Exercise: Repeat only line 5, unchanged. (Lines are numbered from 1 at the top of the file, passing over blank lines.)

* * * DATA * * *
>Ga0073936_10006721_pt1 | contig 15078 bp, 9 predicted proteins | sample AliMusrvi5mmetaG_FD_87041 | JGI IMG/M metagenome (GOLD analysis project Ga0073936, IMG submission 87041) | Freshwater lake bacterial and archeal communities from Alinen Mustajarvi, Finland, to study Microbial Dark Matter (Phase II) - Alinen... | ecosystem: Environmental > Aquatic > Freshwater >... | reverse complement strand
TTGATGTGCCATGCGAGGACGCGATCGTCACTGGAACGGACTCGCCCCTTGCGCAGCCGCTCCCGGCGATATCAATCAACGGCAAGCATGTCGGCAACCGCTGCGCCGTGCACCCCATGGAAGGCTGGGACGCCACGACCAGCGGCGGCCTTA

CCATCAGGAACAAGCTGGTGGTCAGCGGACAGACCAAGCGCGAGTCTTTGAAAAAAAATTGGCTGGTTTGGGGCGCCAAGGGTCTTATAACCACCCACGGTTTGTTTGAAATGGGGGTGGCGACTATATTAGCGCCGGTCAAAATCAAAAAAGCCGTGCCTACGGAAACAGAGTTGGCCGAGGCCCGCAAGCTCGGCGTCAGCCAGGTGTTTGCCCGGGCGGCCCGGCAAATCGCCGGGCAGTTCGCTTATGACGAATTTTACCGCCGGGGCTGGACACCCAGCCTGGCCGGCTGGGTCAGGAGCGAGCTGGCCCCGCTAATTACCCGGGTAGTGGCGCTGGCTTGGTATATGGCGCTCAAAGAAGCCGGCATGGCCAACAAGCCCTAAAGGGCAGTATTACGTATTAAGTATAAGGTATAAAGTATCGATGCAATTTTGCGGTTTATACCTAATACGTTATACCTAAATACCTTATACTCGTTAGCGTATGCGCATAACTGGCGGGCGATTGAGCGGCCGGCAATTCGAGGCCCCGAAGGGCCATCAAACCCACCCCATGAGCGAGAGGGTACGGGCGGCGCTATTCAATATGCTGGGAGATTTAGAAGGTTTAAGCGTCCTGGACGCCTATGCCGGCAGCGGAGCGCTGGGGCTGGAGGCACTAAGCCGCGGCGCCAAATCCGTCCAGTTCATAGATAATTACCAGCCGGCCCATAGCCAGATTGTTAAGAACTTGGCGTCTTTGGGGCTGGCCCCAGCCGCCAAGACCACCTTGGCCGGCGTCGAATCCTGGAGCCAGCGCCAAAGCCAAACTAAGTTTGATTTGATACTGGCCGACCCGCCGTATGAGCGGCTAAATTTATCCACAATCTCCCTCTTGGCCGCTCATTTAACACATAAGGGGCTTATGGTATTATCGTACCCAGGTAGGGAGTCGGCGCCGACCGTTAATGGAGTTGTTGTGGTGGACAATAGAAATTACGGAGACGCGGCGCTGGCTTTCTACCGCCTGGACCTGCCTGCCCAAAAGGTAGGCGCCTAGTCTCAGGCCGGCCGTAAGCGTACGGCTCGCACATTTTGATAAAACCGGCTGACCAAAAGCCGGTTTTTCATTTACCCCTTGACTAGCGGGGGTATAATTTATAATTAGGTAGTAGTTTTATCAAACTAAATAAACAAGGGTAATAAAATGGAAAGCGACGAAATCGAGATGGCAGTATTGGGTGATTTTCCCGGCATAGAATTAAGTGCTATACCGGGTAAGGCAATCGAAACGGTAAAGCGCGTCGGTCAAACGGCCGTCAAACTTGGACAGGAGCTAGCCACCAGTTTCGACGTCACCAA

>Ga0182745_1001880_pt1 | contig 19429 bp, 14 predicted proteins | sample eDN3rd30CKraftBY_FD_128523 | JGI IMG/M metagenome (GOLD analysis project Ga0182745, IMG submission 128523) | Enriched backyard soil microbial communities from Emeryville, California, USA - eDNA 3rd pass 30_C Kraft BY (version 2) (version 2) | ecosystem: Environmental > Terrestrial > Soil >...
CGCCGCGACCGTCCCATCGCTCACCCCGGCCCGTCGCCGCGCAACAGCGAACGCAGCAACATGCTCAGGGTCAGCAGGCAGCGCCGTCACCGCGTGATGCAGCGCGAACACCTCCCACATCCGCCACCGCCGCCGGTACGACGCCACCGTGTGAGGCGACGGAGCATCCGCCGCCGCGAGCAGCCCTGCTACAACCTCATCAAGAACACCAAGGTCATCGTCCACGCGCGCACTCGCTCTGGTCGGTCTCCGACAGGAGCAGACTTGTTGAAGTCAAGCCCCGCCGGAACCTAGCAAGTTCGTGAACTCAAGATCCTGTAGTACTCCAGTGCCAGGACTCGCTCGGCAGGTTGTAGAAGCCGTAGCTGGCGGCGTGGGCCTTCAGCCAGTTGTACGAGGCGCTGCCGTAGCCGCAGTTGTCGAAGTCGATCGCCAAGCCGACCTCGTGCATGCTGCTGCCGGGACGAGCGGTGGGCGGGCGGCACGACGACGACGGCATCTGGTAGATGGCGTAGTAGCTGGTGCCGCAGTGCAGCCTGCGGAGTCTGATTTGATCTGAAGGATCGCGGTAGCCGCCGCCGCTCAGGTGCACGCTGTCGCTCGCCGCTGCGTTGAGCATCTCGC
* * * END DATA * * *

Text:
CGCCGCGACCGTCCCATCGCTCACCCCGGCCCGTCGCCGCGCAACAGCGAACGCAGCAACATGCTCAGGGTCAGCAGGCAGCGCCGTCACCGCGTGATGCAGCGCGAACACCTCCCACATCCGCCACCGCCGCCGGTACGACGCCACCGTGTGAGGCGACGGAGCATCCGCCGCCGCGAGCAGCCCTGCTACAACCTCATCAAGAACACCAAGGTCATCGTCCACGCGCGCACTCGCTCTGGTCGGTCTCCGACAGGAGCAGACTTGTTGAAGTCAAGCCCCGCCGGAACCTAGCAAGTTCGTGAACTCAAGATCCTGTAGTACTCCAGTGCCAGGACTCGCTCGGCAGGTTGTAGAAGCCGTAGCTGGCGGCGTGGGCCTTCAGCCAGTTGTACGAGGCGCTGCCGTAGCCGCAGTTGTCGAAGTCGATCGCCAAGCCGACCTCGTGCATGCTGCTGCCGGGACGAGCGGTGGGCGGGCGGCACGACGACGACGGCATCTGGTAGATGGCGTAGTAGCTGGTGCCGCAGTGCAGCCTGCGGAGTCTGATTTGATCTGAAGGATCGCGGTAGCCGCCGCCGCTCAGGTGCACGCTGTCGCTCGCCGCTGCGTTGAGCATCTCGC